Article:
Annual Report: Pakistan 2010

Report
May 28, 2010

Annual Report: Pakistan 2010

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On 19 August, the Ministry of Human Rights informed Parliament that of the 11,000 human rights cases registered by it countrywide over the past three years - most of them in Sindh Province - more than 8,000 had not been investigated by the police or had been dismissed.

On 4 August, the National Assembly passed the Domestic Violence (Prevention and Protection) Bill. It lapsed after the Senate failed to pass it and the government did not set up a mediation committee to resolve differences.

President Zardari announced a reform package for FATA in August. It included lifting the ban on political party activities and limited reform of the colonial-era Frontier Crimes Regulation, which deprives FATA residents of most rights afforded under international law and the Pakistani Constitution. Implementation of these reforms remained pending.

On 24 November, Prime Minister Gilani presented comprehensive proposals to reduce the military presence in Balochistan, release Baloch political detainees except those involved in "terrorism", release "disappeared" people and initiate economic uplift programmes. Twenty disappeared people were reportedly released in late November and in December; 89 criminal cases registered against political activists were withdrawn. On 10 December, the Prime Minister reportedly stated that of 992 Baloch victims of enforced disappearance, 262 had already been released and the rest would be released soon.

Insurgency in FATA, NWFP and Balochistan

Insurgents abducted and unlawfully killed thousands of people, including tribal elders, teachers, journalists, other professionals, and internally displaced people returning to their homes. In 87 suicide attacks, 1,299 people were killed and 3,633 injured, many of them civilians. In the past two years, the Taleban destroyed over 200 schools in Swat, including more than 100 girls' schools. According to local officials, these attacks disrupted the education of more than 50,000 pupils from primary to college level.

Taleban groups set up informal Islamic "courts" in areas under their control and "tried" and punished scores of people, particularly women, accused of breaching their harsh interpretation of Islamic law. Punishments included public floggings and executions.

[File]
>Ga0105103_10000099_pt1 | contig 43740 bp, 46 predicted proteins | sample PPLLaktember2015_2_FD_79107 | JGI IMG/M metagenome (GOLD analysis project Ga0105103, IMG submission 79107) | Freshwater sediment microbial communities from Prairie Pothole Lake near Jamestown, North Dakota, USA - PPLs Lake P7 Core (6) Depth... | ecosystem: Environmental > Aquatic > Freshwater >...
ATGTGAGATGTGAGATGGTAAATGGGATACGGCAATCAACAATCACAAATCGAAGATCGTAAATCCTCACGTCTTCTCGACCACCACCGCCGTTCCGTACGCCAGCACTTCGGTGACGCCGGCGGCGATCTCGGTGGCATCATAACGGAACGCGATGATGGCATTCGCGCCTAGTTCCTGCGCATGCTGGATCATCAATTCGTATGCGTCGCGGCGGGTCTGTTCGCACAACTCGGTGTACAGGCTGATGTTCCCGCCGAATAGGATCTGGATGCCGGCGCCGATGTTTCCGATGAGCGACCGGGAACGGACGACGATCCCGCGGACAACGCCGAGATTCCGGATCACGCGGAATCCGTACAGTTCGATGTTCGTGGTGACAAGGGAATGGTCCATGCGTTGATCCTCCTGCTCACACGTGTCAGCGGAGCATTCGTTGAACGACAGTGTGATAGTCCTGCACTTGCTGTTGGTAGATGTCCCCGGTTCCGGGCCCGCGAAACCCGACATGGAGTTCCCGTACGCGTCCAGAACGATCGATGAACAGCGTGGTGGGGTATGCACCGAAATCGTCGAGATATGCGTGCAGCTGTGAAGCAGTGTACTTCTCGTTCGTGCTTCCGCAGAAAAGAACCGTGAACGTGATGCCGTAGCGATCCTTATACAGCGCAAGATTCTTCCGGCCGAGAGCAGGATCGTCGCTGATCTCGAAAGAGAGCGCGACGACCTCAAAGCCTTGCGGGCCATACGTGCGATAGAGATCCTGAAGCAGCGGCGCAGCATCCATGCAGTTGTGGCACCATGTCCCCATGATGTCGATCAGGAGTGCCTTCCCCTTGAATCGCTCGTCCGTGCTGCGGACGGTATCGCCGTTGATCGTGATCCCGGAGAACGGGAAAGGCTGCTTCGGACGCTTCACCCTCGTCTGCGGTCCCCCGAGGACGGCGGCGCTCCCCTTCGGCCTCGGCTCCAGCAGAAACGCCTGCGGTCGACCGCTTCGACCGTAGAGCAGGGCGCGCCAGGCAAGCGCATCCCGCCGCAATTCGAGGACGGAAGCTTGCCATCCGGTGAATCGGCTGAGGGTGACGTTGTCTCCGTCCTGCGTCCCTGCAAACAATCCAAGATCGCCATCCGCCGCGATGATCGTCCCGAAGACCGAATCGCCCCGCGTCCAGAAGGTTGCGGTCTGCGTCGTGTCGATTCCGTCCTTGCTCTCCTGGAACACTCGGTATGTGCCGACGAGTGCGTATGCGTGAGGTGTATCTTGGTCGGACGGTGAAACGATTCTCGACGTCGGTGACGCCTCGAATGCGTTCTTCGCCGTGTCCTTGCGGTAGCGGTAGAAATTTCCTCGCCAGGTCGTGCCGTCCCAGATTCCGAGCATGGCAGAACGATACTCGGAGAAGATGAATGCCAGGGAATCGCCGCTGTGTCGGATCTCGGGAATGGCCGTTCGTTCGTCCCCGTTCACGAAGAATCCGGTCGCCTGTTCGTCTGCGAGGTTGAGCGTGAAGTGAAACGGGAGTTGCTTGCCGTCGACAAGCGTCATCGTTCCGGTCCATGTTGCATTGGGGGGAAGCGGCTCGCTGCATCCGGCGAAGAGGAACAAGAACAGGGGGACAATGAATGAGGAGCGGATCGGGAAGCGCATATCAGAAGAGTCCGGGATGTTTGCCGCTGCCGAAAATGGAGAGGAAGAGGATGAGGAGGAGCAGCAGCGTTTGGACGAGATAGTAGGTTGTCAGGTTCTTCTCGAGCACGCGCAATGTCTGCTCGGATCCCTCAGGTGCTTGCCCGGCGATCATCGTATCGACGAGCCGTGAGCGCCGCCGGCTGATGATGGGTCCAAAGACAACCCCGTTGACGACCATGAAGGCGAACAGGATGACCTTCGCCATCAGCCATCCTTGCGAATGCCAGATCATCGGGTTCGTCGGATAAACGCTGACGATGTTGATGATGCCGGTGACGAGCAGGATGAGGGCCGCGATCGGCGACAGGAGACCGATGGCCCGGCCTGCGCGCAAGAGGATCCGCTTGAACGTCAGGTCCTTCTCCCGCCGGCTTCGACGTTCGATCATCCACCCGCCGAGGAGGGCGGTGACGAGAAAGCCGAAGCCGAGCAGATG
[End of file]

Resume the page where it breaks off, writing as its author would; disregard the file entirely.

The Pakistani military at times used indiscriminate or excessive force in attacks on suspected Taleban hideouts, leading to high numbers of civilian casualties. Security forces detained family members of suspected insurgents, including children, to force them to surrender.

State-supported but unregulated tribal lashkars (militias), formed by elders in NWFP and designated tribal areas to counter the Taleban and protect tribal villages, detained and in some cases killed Taleban suspects.

Journalists reporting the insurgency in the Northwest and Balochistan were targeted by the government as well as by armed groups, resulting in under-reporting of abuses. At least 10 journalists lost their lives in the course of their work.

  • Afghan journalist Janullah Hashimzada was killed on 24 August in Jamrud, Khyber Agency; his colleagues believed that the Taleban were responsible. That same month, the Quetta-based newspaper Asaap closed after security and intelligence personnel were sent to their office to censor their work.
  • On 7 July, insurgents in Buner set fire to the house of Behroz Khan, a journalist with Geo TV.

Internally displaced people

In addition to some 500,000 people displaced earlier from FATA as a result of the conflict, more than 2 million people fled the fighting in Swat which began in April (see Afghanistan entry). The government failed to ensure the rights of the displaced - over half of them children - to security, health, food, shelter and education. In October, the security forces harassed Mehsud tribespeople fleeing the fighting in South Waziristan and detained scores of Mehsuds under the collective responsibility clause of the Frontier Crimes Regulation.

Torture and other ill-treatment

Dozens of detainees were tortured to death or killed, and other extrajudicial executions were reported amid widespread impunity for such violations.